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Georgia Man Files New Stryker Rejuvenate Lawsuit

Stryker Rejuvenate Lawsuit Georgia resident Richard Lynn Torbett filed a new Stryker Rejuvenate lawsuit on March 8, 2013. The case is proceeding in the U.S. District Court for the Eastern District of Arkansas.

Torbett claims that after being implanted with the Rejuvenate hip device, he suffered serious injuries. He seeks to hold Stryker Orthopaedics liable for his medical expenses, pain, and suffering, and seeks in excess of $75,000 in damages.

Details of Stryker Rejuvenate lawsuit

According to his complaint, Torbett was implanted with the Rejuvenate hip system on March 27, 2012. He reportedly suffered from complications, and less than a year later, had to go through revision surgery on January 31, 2013.

During the revision procedure, Torbett’s doctor found a large pseudotumor, which is a pocket of swelling. The surgeon’s reports indicated the following:

  • a large, deep, periarticular pseudotumor that surrounded the joint
  • a large fluid collection within the pseudotumor
  • fretting and corrosion

In addition, the release of cobalt and chromium as a result of the fretting and corrosion created additional injuries in the plaintiff:

  • damage to his bodily tissues surrounding the defective device
  • elevated blood serum levels of cobalt and chromium

Torbett claims that he will continue to require future medical and rehabilitative treatment, as well as medications, because of the injuries he’s suffered.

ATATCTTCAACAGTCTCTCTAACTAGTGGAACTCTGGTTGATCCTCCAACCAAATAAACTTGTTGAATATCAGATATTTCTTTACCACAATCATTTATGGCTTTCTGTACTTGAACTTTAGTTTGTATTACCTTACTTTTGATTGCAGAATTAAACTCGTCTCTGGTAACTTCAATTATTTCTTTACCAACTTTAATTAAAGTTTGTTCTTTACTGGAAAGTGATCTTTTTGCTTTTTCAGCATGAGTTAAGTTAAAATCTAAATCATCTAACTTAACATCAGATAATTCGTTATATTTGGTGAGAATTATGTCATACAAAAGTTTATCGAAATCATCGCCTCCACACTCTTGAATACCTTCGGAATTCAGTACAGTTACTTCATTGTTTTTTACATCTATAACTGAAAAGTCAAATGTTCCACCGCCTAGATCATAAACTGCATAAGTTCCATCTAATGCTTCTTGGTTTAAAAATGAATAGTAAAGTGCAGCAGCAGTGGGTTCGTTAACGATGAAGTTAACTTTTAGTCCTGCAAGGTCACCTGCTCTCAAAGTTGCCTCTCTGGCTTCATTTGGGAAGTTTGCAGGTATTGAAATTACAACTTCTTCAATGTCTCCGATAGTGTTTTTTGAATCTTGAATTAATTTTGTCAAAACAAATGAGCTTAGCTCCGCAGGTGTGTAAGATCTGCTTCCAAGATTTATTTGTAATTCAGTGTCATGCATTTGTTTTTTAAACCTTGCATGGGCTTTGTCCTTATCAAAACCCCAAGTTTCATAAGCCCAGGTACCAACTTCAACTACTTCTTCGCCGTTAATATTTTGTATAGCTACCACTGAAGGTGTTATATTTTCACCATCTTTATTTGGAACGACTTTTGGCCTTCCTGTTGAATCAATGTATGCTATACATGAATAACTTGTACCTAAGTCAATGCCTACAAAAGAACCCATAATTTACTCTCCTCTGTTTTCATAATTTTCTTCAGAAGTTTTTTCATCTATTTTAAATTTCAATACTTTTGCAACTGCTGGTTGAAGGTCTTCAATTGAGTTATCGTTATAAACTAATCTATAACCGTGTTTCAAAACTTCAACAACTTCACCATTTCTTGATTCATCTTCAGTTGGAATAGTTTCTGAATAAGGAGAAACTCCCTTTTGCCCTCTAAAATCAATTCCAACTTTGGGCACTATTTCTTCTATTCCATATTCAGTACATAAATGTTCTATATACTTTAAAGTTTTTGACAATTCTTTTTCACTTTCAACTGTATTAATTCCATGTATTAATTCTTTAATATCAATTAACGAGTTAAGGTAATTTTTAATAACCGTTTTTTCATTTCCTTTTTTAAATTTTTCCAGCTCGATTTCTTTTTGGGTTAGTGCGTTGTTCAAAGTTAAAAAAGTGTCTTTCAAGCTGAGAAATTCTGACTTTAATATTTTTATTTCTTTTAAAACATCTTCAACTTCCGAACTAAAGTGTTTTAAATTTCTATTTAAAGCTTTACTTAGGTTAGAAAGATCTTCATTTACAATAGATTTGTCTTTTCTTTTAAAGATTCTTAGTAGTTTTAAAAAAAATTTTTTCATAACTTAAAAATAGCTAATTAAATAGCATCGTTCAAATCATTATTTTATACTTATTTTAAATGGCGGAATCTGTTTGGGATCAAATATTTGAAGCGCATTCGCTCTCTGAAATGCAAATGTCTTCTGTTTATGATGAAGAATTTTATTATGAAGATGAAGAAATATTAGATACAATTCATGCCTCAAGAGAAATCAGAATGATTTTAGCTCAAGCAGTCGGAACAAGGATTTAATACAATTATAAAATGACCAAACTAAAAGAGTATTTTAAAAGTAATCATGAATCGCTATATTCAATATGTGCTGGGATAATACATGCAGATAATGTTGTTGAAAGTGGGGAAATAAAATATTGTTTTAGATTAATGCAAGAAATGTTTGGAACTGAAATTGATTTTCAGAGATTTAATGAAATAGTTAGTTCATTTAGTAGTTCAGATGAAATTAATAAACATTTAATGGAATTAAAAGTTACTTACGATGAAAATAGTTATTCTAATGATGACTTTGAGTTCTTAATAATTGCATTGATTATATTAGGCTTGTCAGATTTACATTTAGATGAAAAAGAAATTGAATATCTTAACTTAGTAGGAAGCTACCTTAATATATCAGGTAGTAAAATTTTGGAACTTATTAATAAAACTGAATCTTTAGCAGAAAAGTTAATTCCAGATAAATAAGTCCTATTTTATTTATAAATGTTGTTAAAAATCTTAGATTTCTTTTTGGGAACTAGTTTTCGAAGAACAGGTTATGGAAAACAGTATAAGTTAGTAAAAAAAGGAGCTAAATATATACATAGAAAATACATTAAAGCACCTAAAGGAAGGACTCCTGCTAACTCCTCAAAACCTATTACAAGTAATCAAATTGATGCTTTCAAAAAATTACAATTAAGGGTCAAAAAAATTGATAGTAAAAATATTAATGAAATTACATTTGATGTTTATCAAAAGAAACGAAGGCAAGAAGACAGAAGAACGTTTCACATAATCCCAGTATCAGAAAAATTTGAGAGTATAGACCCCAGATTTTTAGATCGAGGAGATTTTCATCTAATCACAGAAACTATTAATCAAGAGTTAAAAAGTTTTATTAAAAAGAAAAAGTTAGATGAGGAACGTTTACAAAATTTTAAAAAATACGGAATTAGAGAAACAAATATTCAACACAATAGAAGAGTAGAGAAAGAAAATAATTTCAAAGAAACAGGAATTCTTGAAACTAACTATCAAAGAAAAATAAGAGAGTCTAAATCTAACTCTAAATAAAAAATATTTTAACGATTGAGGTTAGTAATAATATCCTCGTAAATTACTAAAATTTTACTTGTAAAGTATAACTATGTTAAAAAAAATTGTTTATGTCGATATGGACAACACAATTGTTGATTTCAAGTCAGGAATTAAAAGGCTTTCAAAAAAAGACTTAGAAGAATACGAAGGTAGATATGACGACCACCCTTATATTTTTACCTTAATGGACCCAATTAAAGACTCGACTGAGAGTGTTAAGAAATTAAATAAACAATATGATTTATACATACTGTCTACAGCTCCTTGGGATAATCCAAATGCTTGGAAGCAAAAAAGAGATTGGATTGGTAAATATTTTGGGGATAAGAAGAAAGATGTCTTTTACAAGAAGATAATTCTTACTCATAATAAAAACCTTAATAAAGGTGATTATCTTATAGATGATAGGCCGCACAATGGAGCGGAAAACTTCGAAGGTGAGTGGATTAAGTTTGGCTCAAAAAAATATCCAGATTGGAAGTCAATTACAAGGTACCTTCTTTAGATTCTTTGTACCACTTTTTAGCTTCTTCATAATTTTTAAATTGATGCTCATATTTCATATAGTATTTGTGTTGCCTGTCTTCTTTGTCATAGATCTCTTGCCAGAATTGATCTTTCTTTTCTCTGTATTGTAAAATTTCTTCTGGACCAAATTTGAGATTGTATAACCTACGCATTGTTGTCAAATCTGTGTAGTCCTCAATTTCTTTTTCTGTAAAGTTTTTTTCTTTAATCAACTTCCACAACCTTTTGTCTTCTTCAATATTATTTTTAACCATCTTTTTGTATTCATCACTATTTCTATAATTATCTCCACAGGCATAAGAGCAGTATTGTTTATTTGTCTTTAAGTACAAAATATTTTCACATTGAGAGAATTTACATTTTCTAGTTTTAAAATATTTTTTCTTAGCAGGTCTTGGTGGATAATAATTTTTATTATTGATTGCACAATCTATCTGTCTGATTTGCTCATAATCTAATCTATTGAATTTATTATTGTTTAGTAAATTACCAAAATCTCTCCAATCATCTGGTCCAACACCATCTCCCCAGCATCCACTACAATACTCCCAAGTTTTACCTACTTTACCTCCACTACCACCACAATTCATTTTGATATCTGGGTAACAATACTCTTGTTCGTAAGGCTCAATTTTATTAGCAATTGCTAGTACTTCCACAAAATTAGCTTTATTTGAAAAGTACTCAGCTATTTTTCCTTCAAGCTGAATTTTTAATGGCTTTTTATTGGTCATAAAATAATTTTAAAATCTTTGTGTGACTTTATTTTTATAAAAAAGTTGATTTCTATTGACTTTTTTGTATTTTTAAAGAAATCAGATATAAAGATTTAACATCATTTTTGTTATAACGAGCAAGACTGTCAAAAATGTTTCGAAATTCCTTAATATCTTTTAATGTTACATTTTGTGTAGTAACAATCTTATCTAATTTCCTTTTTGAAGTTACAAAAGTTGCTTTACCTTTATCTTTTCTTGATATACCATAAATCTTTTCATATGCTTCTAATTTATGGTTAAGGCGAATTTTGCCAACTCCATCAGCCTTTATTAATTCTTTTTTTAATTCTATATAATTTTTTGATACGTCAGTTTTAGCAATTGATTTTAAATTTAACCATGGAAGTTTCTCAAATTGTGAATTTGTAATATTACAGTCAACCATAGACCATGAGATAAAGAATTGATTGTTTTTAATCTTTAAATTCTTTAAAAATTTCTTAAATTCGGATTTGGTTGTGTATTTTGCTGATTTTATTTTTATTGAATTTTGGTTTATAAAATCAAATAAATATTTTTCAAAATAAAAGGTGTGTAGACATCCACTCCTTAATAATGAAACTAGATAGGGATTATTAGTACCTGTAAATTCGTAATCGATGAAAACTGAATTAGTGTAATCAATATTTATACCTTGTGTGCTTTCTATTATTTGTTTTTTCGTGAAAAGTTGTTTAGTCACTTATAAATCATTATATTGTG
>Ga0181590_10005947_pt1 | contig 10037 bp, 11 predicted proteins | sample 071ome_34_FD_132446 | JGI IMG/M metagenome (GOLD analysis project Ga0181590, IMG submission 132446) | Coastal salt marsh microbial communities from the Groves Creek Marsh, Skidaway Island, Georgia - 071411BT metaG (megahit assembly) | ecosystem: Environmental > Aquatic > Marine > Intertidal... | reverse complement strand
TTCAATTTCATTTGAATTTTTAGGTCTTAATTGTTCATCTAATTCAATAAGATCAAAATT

Company releases two-part modular stem design

Stryker released its Rejuvenate hip implant in February 2009. Unlike other typical hip replacements, the device has a two-piece modular stem, designed to give orthopedic surgeons more options when fitting a patient. The chrome cobalt modular neck is inserted into a titanium femoral stem, which can then be used with various other components to create the complete hip replacement.

In its initial promotional materials, Stryker claimed that the titanium alloy used in the device was stronger than other titanium alloys, and had been tested and proven to resist the effects of fretting and corrosion.

The device was also marketed as providing options that enhanced stability and intra-operative flexibility, providing surgeons with more options to better personalize the implant to a patient’s unique anatomy.

July 2012 Stryker hip replacement recall

In April 2012, Stryker issued an urgent field safety notice to surgeons and hospitals in the United States. In the notice, the company stated that it had received reports of premature Rejuvenate device failure because of heavy metal contamination. The notice specifically mentioned failures occurring at the neck junction between the two-part neck and stem, due to fretting and corrosion.

This was exactly the same fretting and corrosion that Stryker had warranted would not occur because of the Rejuvenate design and composition. Stryker noted that these issues could cause tissue necrosis (tissue death), metallosis, adverse soft tissue reactions, and the formation of pseudotumors.

Pseudotumors are not cancerous, but are enlargements that resemble tumors and are filled with fluid or inflamed tissues. According to a study published in the Journal of Bone and Joint Surgery, pseudotumors may be as many as 10 times more common in patients after receiving a metal-on-metal hip implant.

In July 2012, the company issued a voluntary Stryker hip replacement recall of all Rejuvenate and ABG II modular stems, stating the components had been linked to reports of premature failure due to heavy metal fretting and corrosion.

Stryker hip lawsuit claims negligence

Torbett brings counts of liability, design defect, failure to warn, negligence, and breach of warranties. His wife claims loss of consortium in the Stryker Rejuvenate lawsuit. He seeks compensatory, punitive, and exemplary damages.